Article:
Why All This Talk About Leadership?

I’m a Leadership Coach and something of a community activist.  I coach people who want to live a good life while making a difference.  That’s what I want for myself. That’s what I want for you. Work Hard. Do Good. Have Fun Doing It.

You found this blog. So, I’m willing to bet that you are striving to do ever more good through your work, whether in the private, public or nonprofit arena. Or perhaps you are interested in leadership because you serve your community in a volunteer role as a board member or elected official.

Our discussions will help you at home, too.  Imagine being able to really lead as you interact with loved ones to build the family and the friendships that you desire.

What drives your interest in leadership?

I’m interested in leadership that brings people together to change something miserable, or create something wonderful.

As a coach, I engage with dedicated, talented people who have one simple question about leadership: How can I do it better? I’m guessing you’ve asked that question yourself.  Whatever your place on the organizational chart, wherever you fall on the scale of experience, expertise or authority, you want to improve your leadership so that you can achieve an even greater impact than you already do.

What does leadership feel like?

A coaching client is leading her company through a massive transformation.  Yesterday she told me that although they’d faced some significant hurdles in the last few days things were still moving forward.  “I have had some moments where I have felt daunted,” she said, “but right now I am feeling optimistic.”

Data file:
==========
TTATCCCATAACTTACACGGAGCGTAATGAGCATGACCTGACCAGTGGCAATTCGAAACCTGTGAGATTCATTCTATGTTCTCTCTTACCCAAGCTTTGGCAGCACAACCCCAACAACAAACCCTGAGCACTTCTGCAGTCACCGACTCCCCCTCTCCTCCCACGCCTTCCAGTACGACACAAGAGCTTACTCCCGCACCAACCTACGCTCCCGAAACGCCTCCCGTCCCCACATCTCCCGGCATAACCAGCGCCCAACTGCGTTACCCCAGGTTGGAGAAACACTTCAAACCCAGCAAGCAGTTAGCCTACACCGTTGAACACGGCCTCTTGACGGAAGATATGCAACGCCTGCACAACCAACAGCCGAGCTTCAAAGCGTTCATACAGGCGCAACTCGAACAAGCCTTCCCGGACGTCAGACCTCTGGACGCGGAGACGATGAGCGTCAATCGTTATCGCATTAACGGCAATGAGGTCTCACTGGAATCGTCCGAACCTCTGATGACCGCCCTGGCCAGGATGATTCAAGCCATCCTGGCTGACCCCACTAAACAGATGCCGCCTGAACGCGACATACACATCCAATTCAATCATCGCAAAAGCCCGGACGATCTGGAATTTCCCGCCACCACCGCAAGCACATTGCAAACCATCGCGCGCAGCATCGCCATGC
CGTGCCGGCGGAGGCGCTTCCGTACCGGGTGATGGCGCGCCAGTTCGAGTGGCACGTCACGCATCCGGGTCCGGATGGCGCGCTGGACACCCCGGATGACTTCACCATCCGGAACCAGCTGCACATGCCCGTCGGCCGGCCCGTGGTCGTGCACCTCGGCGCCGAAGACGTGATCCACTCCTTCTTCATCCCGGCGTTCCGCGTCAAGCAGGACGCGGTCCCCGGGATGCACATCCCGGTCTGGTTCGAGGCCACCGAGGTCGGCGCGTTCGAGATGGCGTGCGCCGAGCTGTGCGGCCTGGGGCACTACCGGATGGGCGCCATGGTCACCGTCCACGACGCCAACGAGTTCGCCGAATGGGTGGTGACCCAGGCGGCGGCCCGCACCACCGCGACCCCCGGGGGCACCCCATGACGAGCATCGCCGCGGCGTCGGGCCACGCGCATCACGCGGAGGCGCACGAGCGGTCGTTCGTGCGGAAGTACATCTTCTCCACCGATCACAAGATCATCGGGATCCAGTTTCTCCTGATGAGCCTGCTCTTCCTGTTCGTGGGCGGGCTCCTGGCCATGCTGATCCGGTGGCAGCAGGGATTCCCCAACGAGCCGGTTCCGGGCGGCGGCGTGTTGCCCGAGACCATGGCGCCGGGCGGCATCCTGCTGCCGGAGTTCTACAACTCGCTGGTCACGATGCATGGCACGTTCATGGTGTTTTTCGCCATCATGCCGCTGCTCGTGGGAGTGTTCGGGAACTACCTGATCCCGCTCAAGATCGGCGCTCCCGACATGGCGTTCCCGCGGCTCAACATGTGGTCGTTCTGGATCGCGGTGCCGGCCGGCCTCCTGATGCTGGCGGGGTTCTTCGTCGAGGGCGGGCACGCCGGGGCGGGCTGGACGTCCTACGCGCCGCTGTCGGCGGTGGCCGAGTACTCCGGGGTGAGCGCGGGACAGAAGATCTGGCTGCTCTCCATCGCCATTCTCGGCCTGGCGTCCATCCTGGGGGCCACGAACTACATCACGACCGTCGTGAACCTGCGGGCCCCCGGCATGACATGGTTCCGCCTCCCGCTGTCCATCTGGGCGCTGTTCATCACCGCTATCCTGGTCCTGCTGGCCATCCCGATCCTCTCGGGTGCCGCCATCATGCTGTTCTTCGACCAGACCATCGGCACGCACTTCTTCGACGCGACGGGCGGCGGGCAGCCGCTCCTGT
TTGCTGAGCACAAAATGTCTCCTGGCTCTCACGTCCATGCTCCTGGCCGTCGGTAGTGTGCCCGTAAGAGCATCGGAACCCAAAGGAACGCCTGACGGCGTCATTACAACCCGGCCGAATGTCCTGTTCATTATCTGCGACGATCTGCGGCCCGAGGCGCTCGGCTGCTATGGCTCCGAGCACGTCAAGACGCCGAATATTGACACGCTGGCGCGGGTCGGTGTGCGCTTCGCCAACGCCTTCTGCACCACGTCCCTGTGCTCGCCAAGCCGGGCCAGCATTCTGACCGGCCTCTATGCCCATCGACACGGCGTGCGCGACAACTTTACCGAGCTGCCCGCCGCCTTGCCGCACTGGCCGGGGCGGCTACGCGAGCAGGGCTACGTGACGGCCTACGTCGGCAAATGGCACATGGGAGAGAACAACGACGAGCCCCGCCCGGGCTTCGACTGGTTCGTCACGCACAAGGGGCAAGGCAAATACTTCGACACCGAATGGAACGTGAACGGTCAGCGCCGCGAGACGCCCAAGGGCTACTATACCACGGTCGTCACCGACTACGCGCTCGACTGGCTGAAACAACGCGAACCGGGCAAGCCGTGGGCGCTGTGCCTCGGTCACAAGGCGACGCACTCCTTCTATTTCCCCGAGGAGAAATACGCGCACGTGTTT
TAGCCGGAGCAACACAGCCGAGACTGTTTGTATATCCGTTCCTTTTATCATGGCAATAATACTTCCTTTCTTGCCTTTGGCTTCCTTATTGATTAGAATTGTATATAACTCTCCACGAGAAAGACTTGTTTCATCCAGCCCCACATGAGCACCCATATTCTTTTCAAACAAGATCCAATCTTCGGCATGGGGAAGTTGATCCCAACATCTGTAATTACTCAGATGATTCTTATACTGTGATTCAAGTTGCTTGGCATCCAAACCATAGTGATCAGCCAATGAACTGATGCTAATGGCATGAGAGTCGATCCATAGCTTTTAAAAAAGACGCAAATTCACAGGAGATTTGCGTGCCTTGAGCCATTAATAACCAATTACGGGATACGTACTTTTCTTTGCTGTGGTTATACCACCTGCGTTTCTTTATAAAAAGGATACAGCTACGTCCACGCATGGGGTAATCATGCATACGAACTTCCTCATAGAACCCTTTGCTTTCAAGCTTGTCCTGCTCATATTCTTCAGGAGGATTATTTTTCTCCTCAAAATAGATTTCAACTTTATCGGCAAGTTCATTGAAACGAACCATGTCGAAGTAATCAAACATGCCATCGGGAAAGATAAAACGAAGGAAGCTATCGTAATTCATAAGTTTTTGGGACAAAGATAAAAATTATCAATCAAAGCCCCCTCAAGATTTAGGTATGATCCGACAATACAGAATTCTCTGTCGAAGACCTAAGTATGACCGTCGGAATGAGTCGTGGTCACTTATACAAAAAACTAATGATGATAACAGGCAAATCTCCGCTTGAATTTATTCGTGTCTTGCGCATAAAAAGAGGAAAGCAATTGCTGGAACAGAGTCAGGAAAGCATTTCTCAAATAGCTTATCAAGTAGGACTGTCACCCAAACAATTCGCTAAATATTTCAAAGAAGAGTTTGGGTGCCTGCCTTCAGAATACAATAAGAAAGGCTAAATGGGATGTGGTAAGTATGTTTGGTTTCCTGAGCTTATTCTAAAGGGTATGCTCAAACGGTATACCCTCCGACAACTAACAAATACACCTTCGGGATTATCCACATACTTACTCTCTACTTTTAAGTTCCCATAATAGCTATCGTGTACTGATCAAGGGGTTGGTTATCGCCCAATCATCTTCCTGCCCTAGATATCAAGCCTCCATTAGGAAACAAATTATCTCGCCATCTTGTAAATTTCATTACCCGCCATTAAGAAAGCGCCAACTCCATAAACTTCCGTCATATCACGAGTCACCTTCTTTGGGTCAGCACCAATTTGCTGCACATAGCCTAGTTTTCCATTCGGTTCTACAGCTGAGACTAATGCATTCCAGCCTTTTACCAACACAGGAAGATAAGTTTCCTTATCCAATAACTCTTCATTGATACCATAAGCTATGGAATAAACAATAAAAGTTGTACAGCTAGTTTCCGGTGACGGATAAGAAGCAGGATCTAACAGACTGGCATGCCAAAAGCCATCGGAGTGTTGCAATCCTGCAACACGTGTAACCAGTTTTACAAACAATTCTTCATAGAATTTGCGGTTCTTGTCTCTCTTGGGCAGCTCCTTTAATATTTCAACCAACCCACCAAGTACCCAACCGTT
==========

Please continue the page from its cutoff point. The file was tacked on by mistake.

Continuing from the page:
Real leadership is about getting comfortable with the see-saw between “daunted” and “optimistic.”  Our hope is that this blog will support you when you are up, when you’re down, and in between.  Thanks to my co-host, Steve Wolinski, for kicking things off.  I’m glad the conversation has begun! Please join us.

2 responses to “Why All This Talk About Leadership?”

  1. So glad to see your posts. I’ve a passion for leadership but seem to be involved in too many things. May just be a personal problem, but what suggestions do you have for the person “up for the task” just not certain which task to choose!

    1. Thanks for reading, Paula. Believe me, this is a common problem! I’ve been there myself, and wouldn’t be surprised to find myself there again. The bad news is two-fold: you do have to choose and you do have to disappoint people. The good news is, if you accidentally say “no” to the wrong thing and the wrong people, you will almost certainly be welcomed back with open arms. Every group needs people who are willing and able to lead.

      To avoid too many U turns, you’ll need to invest in some reflection time (either on your own, with a journal, or with a coach) to decide where you can best find that magical intersection of “your own great gladness and the world’s deep hunger” (to quote Frederich Buechner).

      But in the meantime, just start saying “no” more often. You may be clumsy about it at first (I sure was). You may say “yes” to something tonight and have to call back tomorrow, and say, “I’m sorry. I slept on it and realized I am over-committed. I have to change my answer. I have to say “no” now, so that I can focus on projects I’m already committed to.” Apologize and move on.

      In some ways, it doesn’t matter which issue you choose. They all need you. But they need the full, powerful, energized, able-to-lead you. Not the over-committed, exhausted, slightly resentful you. Manage yourself by choosing, even though it’s hard. If you, or anyone else who is reading this, would like a free coaching consultation to identify your own personal intersection between gladness and hunger. coachjulia.net

Translate »